Dubai school rankings: four new outstanding schools and five failing
Schools that have improved their ratings in the KHDA report will be able to hike fees in the next academic year
Performance rankings for 176 private schools in Dubai were released on Wednesday, with four new outstanding schools and five singled out for failing.
Seventeen schools were given an outstanding rating, the highest category, including Kings’ School Dubai, Gems Wellington, Gems Jumeirah College and Dubai College.
Another 28 were rated very good, 74 were ranked good and 52 were rated acceptable. Five schools were rated weak.
Jumeirah English Speaking School, Horizons English School, Dubai English Speaking School and Kings School Al Barsha rose from very good last year to outstanding this year.
Lycee Francais International Georges Pompidou School in Dubai dipped from outstanding to very good.
This year, inspection results were announced a month early to give parents more time to choose schools, education regulator the Knowledge and Human Development Authority said. Parents in the emirate use ratings as indicators of the quality of education provided at the school.
The ranking of each school also determines by how much it can increase its fees.
Find your Dubai school ranking
School operators will be allowed to raise fees by as much as 4.14 per cent this year. Dubai uses a complex calculation to determine how much schools can charge, taking into account inflation and overall performance. This year it favours weaker schools, to allow them to boost their income.
All the schools mentioned will be eligible to increase their fees. Schools that maintain standards will also be allowed to increase fees.
Six schools dipped in standards and will not be allowed to step up fees this year.
Mapped: Dubai's top schools
Key: Green = outstanding | Yellow = v.good | Blue = good | Grey = acceptable | Red = weak
“This year we have seen remarkable progress, with 18 schools improving their overall rating," said Fatma Belrehif, the head of the Dubai School Inspection Bureau.
"Schools with noticeable improvements have been able to consistently integrate inspection findings as part of their overall systematic school improvement plans."
Of the 176 private schools inspected by the Dubai School Inspection Bureau, five schools moved from "good" to "very good", with six moving from "acceptable" to "good", and three moved from "weak" to "acceptable".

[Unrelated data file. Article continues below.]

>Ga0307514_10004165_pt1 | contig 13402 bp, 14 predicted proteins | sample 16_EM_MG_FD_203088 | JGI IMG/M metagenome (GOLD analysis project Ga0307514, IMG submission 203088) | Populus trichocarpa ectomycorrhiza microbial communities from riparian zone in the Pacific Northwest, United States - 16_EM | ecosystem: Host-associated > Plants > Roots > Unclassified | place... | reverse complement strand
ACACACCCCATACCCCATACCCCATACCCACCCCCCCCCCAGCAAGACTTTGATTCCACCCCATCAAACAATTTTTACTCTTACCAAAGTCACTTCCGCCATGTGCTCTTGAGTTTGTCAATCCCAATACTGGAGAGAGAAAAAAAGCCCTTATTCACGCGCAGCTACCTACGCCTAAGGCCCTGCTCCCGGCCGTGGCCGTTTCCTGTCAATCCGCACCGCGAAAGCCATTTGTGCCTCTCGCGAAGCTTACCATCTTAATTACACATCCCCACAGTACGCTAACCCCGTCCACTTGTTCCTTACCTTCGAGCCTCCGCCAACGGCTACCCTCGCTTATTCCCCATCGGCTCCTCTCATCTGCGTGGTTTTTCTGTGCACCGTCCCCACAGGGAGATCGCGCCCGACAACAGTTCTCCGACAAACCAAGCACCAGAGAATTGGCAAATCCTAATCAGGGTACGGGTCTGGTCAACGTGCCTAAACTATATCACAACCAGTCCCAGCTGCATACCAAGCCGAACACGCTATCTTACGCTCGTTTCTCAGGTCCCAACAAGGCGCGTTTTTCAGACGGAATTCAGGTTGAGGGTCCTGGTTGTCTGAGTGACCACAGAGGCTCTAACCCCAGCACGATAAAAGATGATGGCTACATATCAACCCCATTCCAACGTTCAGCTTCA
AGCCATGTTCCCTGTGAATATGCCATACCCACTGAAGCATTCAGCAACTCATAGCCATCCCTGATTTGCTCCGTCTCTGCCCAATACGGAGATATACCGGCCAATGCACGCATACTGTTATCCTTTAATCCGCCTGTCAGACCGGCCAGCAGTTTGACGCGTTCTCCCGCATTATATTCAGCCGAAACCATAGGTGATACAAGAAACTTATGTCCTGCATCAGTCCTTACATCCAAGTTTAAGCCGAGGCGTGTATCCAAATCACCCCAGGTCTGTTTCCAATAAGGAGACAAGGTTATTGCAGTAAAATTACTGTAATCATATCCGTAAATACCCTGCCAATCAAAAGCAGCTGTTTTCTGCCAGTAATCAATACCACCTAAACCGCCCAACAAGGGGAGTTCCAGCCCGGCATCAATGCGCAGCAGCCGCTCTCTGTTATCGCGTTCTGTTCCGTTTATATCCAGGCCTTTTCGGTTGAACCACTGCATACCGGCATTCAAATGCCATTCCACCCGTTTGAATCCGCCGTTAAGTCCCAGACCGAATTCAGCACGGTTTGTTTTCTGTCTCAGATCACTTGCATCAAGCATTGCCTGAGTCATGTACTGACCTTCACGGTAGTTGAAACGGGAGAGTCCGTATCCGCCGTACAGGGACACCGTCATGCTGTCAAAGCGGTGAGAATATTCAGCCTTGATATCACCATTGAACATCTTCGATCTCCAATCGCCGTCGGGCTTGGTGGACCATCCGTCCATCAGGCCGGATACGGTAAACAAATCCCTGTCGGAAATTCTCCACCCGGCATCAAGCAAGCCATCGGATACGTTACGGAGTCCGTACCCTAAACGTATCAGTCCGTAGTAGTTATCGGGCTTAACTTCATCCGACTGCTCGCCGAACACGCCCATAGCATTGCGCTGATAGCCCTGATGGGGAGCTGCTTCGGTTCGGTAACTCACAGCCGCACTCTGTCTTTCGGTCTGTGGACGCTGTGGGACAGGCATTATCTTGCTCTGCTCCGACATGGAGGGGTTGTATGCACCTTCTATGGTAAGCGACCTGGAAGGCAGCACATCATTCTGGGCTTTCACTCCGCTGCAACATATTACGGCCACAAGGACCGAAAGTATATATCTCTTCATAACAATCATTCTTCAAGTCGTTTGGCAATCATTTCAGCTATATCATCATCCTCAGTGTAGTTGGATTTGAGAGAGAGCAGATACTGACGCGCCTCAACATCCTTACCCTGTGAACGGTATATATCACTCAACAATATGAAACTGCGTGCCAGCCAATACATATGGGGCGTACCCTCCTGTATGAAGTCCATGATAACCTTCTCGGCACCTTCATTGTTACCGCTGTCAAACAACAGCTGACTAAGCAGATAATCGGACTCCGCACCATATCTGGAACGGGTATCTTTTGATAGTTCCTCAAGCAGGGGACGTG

Among the weaker schools that have improved their ranking is Sheikh Rashid Al Maktoum Pakistani School, which rose from weak to acceptable after seven years at the bottom of the chart.
Principal Imran Waheed said the school, which has among the lowest fees in the city, has turned a corner.
“We didn’t change any teachers, but changed the teaching style in the school," he said.
“We focused on the professional development of the faculty. We used the previous inspection report as a beacon for us.
“The pupils at my school have been deemed very good for personal and social development while their knowledge of religion and Emirati culture was appreciated.
“The school fee is our only source of income. We used our finances sparingly and wisely."
Parents pay just Dh3,130 per child for kindergarten, rising to Dh6,250 per year for those in the final grade 12 year.
The ability to raise fees by about 3 per cent, as set out by the government, will only see fees rise by about Dh250 more per year for each pupil.
“KHDA has many requirements and we need the community to be involved and help us with resources," Mr Waheed said.
At the other end of the table, two Kings’ two schools in Dubai are rated outstanding.
“The thing that really got us to outstanding was rapid progress in mathematics, science, and English and that comes from outstanding teachers," said Alan Williamson, chief executive of the group of schools.
The schools use aspects of the Scandinavian curriculum such as play-based learning in the early years.
“We also teach enterprise and we ask them to be innovative in project-based learning," he said.
Kings School Al Barsha has among the highest fees in the country, charging Dh52,007 in foundation stage one, rising to Dh103,200 in grade 13.
Parents need to realise that to bring in the best outstanding teachers, and we only recruit from outstanding schools in UK, you do have to pay
“Kings continue to offer a high value for money and parents need to realise that to bring in the best outstanding teachers, and we only recruit from outstanding schools in UK, you do have to pay," said Mr Williamson.
He said the “2.07 per cent increase in fee (for schools that maintain their ranking) is a good comprise".
"We are happy with the KHDA announcement as this motivates the lower school grades to move up," he said.
In the middle of the table, Amled School in Al Quoz rose from an acceptable rating to good and is now eligible for increasing fees.
But principal Shiny Davison said it has decided not to increase fees in order to reduce the financial burden on parents.
“The most important factor for this jump was understanding standards and requirements," she said.
“And the biggest jump was the improvement in kindergarten. We modified the complete environment of teaching in the school and we trained our teachers and this helped them understand the requirements.
“We understand the economic situation of the community and we think that we can maintain standards without increasing fees."
Updated: April 11, 2019 09:03 PM